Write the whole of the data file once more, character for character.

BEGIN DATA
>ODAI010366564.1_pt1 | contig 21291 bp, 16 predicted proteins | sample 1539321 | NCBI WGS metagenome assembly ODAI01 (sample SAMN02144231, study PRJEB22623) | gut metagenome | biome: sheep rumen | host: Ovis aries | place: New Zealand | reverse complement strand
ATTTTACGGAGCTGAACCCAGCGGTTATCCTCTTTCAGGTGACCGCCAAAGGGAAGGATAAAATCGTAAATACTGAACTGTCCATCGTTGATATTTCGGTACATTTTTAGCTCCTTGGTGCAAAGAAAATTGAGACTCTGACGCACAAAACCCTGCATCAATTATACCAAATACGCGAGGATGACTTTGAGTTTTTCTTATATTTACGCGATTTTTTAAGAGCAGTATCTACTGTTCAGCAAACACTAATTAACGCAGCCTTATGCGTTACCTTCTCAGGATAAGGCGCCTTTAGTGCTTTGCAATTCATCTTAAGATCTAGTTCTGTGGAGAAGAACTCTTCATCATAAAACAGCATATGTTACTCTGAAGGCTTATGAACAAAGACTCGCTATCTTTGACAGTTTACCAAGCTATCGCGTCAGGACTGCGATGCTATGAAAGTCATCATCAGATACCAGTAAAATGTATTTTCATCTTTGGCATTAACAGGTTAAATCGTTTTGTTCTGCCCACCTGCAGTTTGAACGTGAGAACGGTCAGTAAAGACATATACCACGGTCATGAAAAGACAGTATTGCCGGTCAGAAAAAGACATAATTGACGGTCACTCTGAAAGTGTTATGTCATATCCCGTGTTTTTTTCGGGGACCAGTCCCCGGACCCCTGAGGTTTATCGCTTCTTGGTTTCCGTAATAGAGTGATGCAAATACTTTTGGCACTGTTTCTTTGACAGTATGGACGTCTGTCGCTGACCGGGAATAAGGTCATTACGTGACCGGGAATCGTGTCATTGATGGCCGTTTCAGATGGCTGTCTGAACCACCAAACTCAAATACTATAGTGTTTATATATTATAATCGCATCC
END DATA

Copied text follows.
>ODAI010366564.1_pt1 | contig 21291 bp, 16 predicted proteins | sample 1539321 | NCBI WGS metagenome assembly ODAI01 (sample SAMN02144231, study PRJEB22623) | gut metagenome | biome: sheep rumen | host: Ovis aries | place: New Zealand | reverse complement strand
ATTTTACGGAGCTGAACCCAGCGGTTATCCTCTTTCAGGTGACCGCCAAAGGGAAGGATAAAATCGTAAATACTGAACTGTCCATCGTTGATATTTCGGTACATTTTTAGCTCCTTGGTGCAAAGAAAATTGAGACTCTGACGCACAAAACCCTGCATCAATTATACCAAATACGCGAGGATGACTTTGAGTTTTTCTTATATTTACGCGATTTTTTAAGAGCAGTATCTACTGTTCAGCAAACACTAATTAACGCAGCCTTATGCGTTACCTTCTCAGGATAAGGCGCCTTTAGTGCTTTGCAATTCATCTTAAGATCTAGTTCTGTGGAGAAGAACTCTTCATCATAAAACAGCATATGTTACTCTGAAGGCTTATGAACAAAGACTCGCTATCTTTGACAGTTTACCAAGCTATCGCGTCAGGACTGCGATGCTATGAAAGTCATCATCAGATACCAGTAAAATGTATTTTCATCTTTGGCATTAACAGGTTAAATCGTTTTGTTCTGCCCACCTGCAGTTTGAACGTGAGAACGGTCAGTAAAGACATATACCACGGTCATGAAAAGACAGTATTGCCGGTCAGAAAAAGACATAATTGACGGTCACTCTGAAAGTGTTATGTCATATCCCGTGTTTTTTTCGGGGACCAGTCCCCGGACCCCTGAGGTTTATCGCTTCTTGGTTTCCGTAATAGAGTGATGCAAATACTTTTGGCACTGTTTCTTTGACAGTATGGACGTCTGTCGCTGACCGGGAATAAGGTCATTACGTGACCGGGAATCGTGTCATTGATGGCCGTTTCAGATGGCTGTCTGAACCACCAAACTCAAATACTATAGTGTTTATATATTATAATCGCATCC